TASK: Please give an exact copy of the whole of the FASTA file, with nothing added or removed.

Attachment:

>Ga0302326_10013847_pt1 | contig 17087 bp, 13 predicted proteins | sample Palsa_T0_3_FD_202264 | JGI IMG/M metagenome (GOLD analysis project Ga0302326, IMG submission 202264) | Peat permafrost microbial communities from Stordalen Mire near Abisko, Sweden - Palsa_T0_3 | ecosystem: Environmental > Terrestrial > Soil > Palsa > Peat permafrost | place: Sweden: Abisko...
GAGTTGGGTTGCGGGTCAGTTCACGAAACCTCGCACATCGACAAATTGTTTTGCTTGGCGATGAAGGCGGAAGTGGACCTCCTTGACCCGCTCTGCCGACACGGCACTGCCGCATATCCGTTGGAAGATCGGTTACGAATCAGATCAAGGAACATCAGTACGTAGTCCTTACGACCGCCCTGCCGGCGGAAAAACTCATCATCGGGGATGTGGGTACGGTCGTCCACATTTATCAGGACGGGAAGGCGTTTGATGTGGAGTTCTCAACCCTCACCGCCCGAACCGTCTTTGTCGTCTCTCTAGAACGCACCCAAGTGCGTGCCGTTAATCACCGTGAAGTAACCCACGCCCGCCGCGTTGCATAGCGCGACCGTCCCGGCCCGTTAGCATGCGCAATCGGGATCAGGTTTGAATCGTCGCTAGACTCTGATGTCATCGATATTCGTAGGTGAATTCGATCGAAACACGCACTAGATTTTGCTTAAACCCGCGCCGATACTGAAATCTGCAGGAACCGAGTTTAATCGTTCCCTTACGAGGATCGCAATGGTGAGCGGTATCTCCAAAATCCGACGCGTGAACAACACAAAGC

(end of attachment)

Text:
>Ga0302326_10013847_pt1 | contig 17087 bp, 13 predicted proteins | sample Palsa_T0_3_FD_202264 | JGI IMG/M metagenome (GOLD analysis project Ga0302326, IMG submission 202264) | Peat permafrost microbial communities from Stordalen Mire near Abisko, Sweden - Palsa_T0_3 | ecosystem: Environmental > Terrestrial > Soil > Palsa > Peat permafrost | place: Sweden: Abisko...
GAGTTGGGTTGCGGGTCAGTTCACGAAACCTCGCACATCGACAAATTGTTTTGCTTGGCGATGAAGGCGGAAGTGGACCTCCTTGACCCGCTCTGCCGACACGGCACTGCCGCATATCCGTTGGAAGATCGGTTACGAATCAGATCAAGGAACATCAGTACGTAGTCCTTACGACCGCCCTGCCGGCGGAAAAACTCATCATCGGGGATGTGGGTACGGTCGTCCACATTTATCAGGACGGGAAGGCGTTTGATGTGGAGTTCTCAACCCTCACCGCCCGAACCGTCTTTGTCGTCTCTCTAGAACGCACCCAAGTGCGTGCCGTTAATCACCGTGAAGTAACCCACGCCCGCCGCGTTGCATAGCGCGACCGTCCCGGCCCGTTAGCATGCGCAATCGGGATCAGGTTTGAATCGTCGCTAGACTCTGATGTCATCGATATTCGTAGGTGAATTCGATCGAAACACGCACTAGATTTTGCTTAAACCCGCGCCGATACTGAAATCTGCAGGAACCGAGTTTAATCGTTCCCTTACGAGGATCGCAATGGTGAGCGGTATCTCCAAAATCCGACGCGTGAACAACACAAAGC